Men’s London Fashion Week 2018

Men’s London Fashion Week happened this week, celebrating and discovering a vision of modern British menswear.

the usual ‘shocking’ nonsense at London Fashion Week

David Beckham, Essex boy, football captain, dad, style setter and outright brand, has been a pin-up of mainstream masculinity for two decades now. Kent & Curwen, a brand founded on Savile Row in 1926, has been working with the Beckham since 2015, when he became majority owner. To celebrate a new store on Floral Street – a move from Savile Row – Beckham hosted a lunch on Sunday. The menu was appropriate: pie and mash followed by sticky toffee pudding.

Kent & Curwen feature striped knitwear, duffel coats and checked jackets. There were also bomber jackets and a T-shirt with the emblazoned with “no guts, no glory”. Other repeated motifs included the rose, as seen on the brand’s signature rugby shirt, and the familiar Three Lions crest.

Beckham, sporting a neat man bun, commented that it’s multi-generational. “I can go in the store and find something great and my 15- or 18-year-old kid can go in the store and find something great too.”

Over the course of the weekend, the British Fashion Council showcased a parade of cutting-edge talent, both home-grown and international. Here are a couple of designers who caught our eye, here at Zips It Up.

What We Wear

In only its third season, What We Wear might be considered a relative newbie on the schedule, but the latest collection proved to be one of the most anticipated shows.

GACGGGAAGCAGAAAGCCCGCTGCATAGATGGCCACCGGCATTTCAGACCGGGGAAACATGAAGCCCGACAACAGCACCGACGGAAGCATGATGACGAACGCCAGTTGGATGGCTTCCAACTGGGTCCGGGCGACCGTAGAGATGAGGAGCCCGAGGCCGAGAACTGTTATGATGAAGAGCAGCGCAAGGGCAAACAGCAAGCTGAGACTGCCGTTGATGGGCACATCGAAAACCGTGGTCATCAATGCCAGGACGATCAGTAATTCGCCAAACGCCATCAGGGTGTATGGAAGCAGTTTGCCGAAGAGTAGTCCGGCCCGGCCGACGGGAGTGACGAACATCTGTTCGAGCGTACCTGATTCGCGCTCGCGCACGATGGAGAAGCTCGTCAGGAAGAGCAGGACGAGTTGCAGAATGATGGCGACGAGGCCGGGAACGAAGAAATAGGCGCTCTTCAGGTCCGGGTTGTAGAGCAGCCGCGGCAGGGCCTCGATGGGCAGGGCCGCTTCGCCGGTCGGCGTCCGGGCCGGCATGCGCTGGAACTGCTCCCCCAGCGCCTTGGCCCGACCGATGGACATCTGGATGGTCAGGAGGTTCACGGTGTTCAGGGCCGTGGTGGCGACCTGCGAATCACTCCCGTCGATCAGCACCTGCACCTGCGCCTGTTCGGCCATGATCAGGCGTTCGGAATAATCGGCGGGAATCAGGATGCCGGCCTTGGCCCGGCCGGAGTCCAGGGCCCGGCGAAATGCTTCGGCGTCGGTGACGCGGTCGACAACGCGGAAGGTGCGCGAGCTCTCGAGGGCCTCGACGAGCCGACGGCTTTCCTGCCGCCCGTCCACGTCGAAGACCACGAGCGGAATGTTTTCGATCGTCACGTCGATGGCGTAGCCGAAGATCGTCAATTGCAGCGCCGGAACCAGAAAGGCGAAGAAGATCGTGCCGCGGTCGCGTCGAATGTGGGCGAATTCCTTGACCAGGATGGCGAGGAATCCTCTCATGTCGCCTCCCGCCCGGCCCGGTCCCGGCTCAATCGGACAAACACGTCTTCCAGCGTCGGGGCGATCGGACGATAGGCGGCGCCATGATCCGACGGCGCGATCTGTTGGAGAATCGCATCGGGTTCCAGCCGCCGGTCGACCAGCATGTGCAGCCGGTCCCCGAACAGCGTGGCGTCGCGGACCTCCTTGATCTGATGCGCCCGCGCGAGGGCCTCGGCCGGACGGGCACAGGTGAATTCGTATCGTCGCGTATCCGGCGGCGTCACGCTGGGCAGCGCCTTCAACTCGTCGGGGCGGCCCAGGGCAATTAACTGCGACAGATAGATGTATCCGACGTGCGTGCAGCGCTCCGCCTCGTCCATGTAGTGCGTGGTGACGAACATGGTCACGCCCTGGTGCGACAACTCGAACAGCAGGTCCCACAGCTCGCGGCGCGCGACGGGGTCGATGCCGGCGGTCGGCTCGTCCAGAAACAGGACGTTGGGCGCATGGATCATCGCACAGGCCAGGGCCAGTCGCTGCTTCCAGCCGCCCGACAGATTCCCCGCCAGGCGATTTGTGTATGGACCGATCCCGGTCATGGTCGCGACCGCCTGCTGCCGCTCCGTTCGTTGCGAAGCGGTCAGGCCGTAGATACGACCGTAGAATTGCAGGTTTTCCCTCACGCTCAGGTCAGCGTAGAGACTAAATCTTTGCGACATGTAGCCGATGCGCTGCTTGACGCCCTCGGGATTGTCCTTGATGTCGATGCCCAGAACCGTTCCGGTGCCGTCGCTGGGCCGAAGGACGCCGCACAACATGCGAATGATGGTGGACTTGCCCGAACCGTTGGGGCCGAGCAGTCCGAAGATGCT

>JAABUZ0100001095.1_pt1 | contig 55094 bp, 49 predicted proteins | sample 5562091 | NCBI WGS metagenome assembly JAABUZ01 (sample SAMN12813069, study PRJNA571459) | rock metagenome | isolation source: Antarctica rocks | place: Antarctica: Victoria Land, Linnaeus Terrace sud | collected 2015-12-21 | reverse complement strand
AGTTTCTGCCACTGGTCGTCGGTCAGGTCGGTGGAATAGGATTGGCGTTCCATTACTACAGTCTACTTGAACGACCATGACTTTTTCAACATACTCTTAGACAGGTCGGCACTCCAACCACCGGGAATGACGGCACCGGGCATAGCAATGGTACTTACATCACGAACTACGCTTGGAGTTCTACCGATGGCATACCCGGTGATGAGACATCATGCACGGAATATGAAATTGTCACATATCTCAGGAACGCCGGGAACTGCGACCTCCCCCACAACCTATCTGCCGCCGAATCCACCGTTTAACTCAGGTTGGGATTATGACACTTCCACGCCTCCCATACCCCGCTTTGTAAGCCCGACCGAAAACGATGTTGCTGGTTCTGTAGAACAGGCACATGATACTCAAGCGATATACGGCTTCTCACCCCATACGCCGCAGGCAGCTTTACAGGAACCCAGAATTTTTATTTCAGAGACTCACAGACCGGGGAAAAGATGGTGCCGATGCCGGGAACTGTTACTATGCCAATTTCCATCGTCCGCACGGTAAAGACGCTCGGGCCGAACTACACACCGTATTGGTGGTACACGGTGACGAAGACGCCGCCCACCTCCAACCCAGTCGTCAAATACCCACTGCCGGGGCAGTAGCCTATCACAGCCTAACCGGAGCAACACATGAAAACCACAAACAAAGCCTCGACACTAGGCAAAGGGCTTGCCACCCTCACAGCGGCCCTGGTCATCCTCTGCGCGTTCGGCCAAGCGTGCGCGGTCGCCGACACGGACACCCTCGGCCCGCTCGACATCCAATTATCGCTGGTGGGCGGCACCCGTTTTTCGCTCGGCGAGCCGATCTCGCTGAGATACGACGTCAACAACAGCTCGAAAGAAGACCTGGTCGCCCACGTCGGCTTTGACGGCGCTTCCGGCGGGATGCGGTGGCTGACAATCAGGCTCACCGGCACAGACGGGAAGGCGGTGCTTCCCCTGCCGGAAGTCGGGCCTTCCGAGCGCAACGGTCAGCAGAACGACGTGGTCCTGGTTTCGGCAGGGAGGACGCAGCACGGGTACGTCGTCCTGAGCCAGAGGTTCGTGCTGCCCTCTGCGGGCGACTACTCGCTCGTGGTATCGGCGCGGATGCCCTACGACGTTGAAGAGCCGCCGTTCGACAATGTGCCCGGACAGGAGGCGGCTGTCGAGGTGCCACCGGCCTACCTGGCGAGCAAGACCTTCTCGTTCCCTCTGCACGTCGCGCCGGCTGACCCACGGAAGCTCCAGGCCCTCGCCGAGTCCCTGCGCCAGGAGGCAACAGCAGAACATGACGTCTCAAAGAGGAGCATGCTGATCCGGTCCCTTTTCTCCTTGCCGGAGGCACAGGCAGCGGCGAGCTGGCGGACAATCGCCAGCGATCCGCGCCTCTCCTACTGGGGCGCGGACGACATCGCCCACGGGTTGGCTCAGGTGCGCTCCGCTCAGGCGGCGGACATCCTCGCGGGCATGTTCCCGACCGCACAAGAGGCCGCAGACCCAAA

Created under the guise of chart-topping rapper Tinie Tempah, the brand has become known for its signature tracksuits, which took on a whole new form for autumn/winter 2018.

Here, the south Londoner cited the capital’s public service workers and manual labourers as the influence behind a collection that offers a contemporary take on uniforms.

Shapes were slimmer and more structured, as sportswear elements were combined with more formal aspects, such as traditional suiting, for added sleekness. The colours were more muted than we have come to expect – with shades like olive green, black and royal blue vivified by sporadic bursts of orange.

Knitwear also made an appearance in the collection for the first time, while trim cargo trousers and Breton shirts formed part of what could easily make up a hardworking day-to-day wardrobe.

These were the more wearable collections, amongst the predictable host of ridiculous offerings, more suited to a stag night in Ibiza, than an evening at Soho House or The Ned.